So for the background on supporting characters in this book, most of whom were also in the second book, the next main one after Verlaque and Bonnet is the commissioner of police. His name is Bruno Paulik. He is a native of the countryside in Provence, a rugby player, and a member of a large extended family. His wife, Helene, manages the estate of Olivier Bonnard and is his chief winemaker; she is also an up-and-coming winemaker with a growing reputation, but no hope of ever being able to buy her own vineyards, unless perhaps she were to move to Chile or some even ‘younger’ wine area. They have a ten-year-old daughter, Lea, who is a gifted singer and taking special classes. In real life the police officers generally do not like the examining magistrate and his lawyers. One side-effect of the French system is that the police are often less involved in the actual investigations, according to my research. However, in this instance, the lawyer Roussel is often held in lower regard than Alain Flamant, who does much of the computer work on the case, and two newer officers in the department: Jules Schoelcher from Alsace and Roger Caromb from Marseilles. However, it is clear at the beginning of the book that the lower-level police dislike Antoine Verlaque.

This book is set as much in the wineries and other areas outside Aix and around France as within the town (where most of the second book Murder in the Rue Dumas took place). Death in the Vines opens at the winery where the theft has just been discovered and returns there several times while investigating both this and other crimes. There is quite a bit of wine information included – from the winery owner and staff, the judge who is a gourmand, in some of the interrogations, and also in the travel descriptions. We have taken Christina to wineries around America and in Germany and France, so she knew how much all of this would thrill me. The author conveys much of the glory and heartbreak involved with this fascinating offshoot of Roman culture spread throughout Europe (the Catholics built churches with vineyards and produced wine for themselves and the Roman legions as they marched across Europe and up to Britain). That is an example of the sort of things you may learn in this book, although it was not in this volume.) But there are references to ancient Rome that you will uncover when you read this book.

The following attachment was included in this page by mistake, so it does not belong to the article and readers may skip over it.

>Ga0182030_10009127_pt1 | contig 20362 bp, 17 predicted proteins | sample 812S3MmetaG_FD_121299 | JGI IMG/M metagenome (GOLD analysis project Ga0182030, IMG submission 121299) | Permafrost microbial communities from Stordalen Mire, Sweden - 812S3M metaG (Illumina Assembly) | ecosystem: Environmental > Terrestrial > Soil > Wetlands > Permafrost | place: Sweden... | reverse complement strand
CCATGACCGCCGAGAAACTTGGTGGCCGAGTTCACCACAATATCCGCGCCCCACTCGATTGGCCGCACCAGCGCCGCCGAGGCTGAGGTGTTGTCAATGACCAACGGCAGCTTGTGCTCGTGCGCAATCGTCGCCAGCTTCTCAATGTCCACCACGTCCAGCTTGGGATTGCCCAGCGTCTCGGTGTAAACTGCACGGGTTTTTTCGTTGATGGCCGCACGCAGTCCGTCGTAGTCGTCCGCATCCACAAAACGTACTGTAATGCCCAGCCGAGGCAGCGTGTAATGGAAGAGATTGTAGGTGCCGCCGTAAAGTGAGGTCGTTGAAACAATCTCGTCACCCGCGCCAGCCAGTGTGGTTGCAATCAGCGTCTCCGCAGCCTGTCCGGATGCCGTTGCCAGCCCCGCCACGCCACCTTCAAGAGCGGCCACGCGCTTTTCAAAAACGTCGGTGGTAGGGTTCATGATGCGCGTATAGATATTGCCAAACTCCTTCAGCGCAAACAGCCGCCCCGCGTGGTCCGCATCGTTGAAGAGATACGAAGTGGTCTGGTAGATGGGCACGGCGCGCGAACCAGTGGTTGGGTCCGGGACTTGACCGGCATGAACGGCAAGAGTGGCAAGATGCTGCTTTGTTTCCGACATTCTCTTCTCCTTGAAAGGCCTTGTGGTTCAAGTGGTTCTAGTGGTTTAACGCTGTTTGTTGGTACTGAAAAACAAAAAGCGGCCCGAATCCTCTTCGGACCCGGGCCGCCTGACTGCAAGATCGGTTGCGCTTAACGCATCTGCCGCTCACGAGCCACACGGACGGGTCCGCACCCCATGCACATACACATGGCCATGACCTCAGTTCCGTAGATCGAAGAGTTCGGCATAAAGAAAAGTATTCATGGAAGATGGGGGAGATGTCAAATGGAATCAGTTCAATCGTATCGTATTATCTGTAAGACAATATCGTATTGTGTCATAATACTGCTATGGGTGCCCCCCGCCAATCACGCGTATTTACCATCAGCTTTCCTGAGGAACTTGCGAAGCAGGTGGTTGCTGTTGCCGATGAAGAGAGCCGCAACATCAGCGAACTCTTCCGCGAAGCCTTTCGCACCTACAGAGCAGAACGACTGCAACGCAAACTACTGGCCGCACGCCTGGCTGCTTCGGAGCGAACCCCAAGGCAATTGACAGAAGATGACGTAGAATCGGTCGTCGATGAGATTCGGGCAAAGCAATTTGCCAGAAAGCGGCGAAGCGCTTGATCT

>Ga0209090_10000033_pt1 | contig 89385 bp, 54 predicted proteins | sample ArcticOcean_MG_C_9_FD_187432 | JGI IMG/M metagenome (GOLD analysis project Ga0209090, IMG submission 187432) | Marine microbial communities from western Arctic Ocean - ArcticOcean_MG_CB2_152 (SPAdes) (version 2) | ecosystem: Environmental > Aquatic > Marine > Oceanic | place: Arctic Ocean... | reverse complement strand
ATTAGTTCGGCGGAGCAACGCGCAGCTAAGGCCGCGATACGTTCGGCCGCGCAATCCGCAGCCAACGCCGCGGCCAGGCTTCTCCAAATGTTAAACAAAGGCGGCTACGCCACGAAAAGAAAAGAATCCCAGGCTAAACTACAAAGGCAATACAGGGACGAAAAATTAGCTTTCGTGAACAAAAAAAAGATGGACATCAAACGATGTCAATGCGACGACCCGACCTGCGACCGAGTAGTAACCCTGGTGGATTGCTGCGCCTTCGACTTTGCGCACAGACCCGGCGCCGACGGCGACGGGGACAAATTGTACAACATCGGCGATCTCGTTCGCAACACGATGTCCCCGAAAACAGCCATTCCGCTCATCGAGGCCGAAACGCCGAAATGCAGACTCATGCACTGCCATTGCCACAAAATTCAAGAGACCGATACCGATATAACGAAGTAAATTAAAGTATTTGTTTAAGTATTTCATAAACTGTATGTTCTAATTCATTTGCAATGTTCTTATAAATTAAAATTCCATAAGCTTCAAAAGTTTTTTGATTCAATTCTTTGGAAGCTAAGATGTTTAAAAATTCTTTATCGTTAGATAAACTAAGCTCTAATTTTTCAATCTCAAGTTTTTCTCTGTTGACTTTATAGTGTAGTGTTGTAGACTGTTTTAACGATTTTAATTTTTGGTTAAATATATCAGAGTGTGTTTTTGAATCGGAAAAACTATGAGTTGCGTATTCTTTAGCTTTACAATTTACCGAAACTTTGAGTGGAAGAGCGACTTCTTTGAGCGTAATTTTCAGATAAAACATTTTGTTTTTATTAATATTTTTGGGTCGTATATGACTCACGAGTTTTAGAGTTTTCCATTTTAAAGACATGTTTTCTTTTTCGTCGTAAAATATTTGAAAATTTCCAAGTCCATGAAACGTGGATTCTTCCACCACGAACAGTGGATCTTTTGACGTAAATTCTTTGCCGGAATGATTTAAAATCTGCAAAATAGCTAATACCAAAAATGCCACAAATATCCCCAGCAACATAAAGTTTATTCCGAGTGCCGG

This is a good who-done-it mystery; did the thief connect to the death on the property; is there a serial killer? Along the way the reader learns more about Alzheimers, historic Citroen automobiles, and prejudices the French have for others from some of the different regions of their own country, too. It amazes me how many things were assembled into this book, in just under 300 pages, and it all fits together smoothly and interestingly.

Rating: 5/5

Favorite Quotes: "It was a rugged countryside, more rugged than Aix: sparsely inhabited, its hills smaller and older, and the plants that covered them even drier and more meager than in Provence. He rolled his car windows down and let the smells waft in. It was a landscape for cloistered nuns and monks, medieval hermits, and fanatical winemakers. It couldn’t be any more different from his green Normandy, and he loved it."

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6 Comments:

Blogger Amy said...

I hadn't heard of this series at all. It sounds like something I might like though. It seems like the setting in this one is really great and I love a good mystery. Fab review.

June 3, 2013 at 12:06 PM  
Blogger Christina said...

I read the second book in the series and it was very fun like a classic Agatha Christie mystery!

June 3, 2013 at 12:53 PM  
Blogger Megan K. said...

I haven't heard of this series before either, but I really like that cover (I have thing for illustrated covers :P). I'm not sure if this book is up my alley, but then again, I do love good whodunit mysteries, and Alzheimer's is always an interesting topic to read about, even if it is a horrible disease!

June 3, 2013 at 3:53 PM  
Blogger Kara_Malinczak said...

Agatha Christie, you say? I may have to look into this series.

June 4, 2013 at 11:03 AM  
Blogger Amy said...

That sounds very promising!! I will have to look into these too!!

June 4, 2013 at 1:37 PM  
Blogger Christina said...

The cover is totally awesome and hilarious. I thought the second book was well done, if not perfectly up my alley.

June 4, 2013 at 3:47 PM